LONDON – When I recently met Irish President Michael Higgins – sharing a platform for a speech in which he connected his newly launched “ethics initiative” to a book I co-wrote with my son, How Much is Enough? Money and the Good Life – I was struck by his devotion to thought. Indeed, engaging with ideas is a passion for Ireland’s poet-president – one that more heads of states should take up.
Last May, Higgins told economics students at the University of Chicago that they were studying a deformed discipline, torn from its ethical and philosophical roots. “The recent economic and financial upheavals,” he declared, “have thrown a glaring light on the shortcomings of the intellectual tools provided by mainstream economics and its key assumptions regarding the sustainability of self-regulating markets,” especially “largely unregulated global financial markets.” He then proposed a “critical examination of some of the core assumptions that underpin economics as it is currently taught in university departments across the world.”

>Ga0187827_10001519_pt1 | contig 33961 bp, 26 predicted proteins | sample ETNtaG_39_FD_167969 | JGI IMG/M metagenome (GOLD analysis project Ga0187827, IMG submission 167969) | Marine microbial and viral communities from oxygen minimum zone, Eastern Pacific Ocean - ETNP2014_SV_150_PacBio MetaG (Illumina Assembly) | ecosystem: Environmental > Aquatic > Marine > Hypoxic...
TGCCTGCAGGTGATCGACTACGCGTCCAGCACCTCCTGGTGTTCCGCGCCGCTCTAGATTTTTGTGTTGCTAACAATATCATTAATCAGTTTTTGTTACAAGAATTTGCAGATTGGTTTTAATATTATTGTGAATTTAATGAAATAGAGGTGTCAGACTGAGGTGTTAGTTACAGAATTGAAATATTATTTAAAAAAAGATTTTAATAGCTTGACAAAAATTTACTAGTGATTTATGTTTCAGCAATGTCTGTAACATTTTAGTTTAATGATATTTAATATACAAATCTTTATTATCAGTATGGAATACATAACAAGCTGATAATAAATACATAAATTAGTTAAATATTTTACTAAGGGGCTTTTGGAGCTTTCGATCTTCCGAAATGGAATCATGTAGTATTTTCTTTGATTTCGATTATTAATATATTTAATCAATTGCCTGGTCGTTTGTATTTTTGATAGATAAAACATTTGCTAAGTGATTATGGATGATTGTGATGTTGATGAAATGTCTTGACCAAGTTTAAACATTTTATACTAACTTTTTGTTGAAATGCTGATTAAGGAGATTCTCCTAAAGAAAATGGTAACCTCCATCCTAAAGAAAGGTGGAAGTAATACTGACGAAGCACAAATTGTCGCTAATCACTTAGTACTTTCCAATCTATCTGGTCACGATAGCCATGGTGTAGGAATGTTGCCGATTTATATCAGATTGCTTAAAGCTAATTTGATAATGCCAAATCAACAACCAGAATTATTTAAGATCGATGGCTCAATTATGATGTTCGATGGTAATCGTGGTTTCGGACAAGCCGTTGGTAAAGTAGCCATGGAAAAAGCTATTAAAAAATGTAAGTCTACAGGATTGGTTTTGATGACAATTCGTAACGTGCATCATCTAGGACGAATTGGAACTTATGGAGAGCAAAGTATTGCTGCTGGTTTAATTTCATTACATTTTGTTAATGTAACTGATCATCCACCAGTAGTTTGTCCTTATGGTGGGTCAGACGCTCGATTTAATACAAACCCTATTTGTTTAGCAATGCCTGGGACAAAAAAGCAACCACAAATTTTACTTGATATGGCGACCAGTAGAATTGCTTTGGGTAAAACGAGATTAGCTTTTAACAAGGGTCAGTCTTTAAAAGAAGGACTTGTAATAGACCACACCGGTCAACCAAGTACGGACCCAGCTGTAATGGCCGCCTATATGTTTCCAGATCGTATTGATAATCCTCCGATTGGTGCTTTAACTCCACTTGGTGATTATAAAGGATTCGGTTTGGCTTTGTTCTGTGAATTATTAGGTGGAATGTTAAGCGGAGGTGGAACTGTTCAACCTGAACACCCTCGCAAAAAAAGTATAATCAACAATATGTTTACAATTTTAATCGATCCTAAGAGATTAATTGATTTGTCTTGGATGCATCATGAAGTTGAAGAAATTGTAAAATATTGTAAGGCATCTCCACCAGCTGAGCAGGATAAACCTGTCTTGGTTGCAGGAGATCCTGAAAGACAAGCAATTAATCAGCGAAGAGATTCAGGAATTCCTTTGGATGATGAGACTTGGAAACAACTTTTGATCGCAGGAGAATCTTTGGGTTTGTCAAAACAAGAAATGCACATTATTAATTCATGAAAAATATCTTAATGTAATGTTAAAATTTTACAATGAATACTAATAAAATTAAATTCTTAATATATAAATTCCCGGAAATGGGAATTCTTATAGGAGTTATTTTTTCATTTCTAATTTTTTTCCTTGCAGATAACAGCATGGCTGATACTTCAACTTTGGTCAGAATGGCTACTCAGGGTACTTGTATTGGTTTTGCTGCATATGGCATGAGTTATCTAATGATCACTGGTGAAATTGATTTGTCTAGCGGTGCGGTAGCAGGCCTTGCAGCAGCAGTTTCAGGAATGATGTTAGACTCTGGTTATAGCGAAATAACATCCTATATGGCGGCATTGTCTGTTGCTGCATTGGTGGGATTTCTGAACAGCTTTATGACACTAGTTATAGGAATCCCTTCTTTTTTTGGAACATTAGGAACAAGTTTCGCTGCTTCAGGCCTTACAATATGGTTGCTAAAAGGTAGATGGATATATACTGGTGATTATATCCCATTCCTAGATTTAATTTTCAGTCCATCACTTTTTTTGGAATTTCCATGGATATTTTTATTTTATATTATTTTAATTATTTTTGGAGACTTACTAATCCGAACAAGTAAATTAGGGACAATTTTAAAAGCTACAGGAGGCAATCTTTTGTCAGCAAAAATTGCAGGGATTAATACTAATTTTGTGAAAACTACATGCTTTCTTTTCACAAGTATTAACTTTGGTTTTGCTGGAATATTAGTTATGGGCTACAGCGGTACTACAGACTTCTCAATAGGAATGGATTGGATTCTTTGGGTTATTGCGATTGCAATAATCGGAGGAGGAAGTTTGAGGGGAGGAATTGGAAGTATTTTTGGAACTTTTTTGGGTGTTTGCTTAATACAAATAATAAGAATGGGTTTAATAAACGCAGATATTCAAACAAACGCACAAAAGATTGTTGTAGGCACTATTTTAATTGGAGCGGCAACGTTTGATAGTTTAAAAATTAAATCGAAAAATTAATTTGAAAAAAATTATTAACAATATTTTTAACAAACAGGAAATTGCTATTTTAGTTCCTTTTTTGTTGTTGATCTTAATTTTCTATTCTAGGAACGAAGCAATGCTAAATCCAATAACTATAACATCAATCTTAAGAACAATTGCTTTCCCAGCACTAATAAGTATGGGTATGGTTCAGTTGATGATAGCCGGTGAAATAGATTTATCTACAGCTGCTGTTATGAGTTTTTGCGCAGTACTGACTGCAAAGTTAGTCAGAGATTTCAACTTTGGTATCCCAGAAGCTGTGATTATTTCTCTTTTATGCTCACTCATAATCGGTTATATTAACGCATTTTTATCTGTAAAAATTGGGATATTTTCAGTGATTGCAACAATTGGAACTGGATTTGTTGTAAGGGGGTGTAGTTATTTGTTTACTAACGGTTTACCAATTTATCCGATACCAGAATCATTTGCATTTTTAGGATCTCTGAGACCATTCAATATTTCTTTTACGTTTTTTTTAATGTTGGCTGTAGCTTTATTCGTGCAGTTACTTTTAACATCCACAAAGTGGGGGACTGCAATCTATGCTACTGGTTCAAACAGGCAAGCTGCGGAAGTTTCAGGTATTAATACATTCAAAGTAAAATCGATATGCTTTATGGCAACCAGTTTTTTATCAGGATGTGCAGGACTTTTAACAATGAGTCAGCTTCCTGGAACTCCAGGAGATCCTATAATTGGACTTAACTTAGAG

What other head of state would be able to pinpoint the deficiencies of economics so accurately, buttressing his arguments with quotations not just from Adam Smith, but also from Max Weber, Thorstein Veblen, and Jürgen Habermas?
Higgins’ experience as an academic and his status as an acclaimed poet undoubtedly give him an advantage over other heads of state, enabling him to hold his own with top thinkers in a way that few others can. More important, however, is his recognition that a political leader should also be a leader of thought and culture for his or her country – and the world. Such intellectual leadership should be a major function of all titular (non-executive) heads of state, an important way for them to “earn their keep.”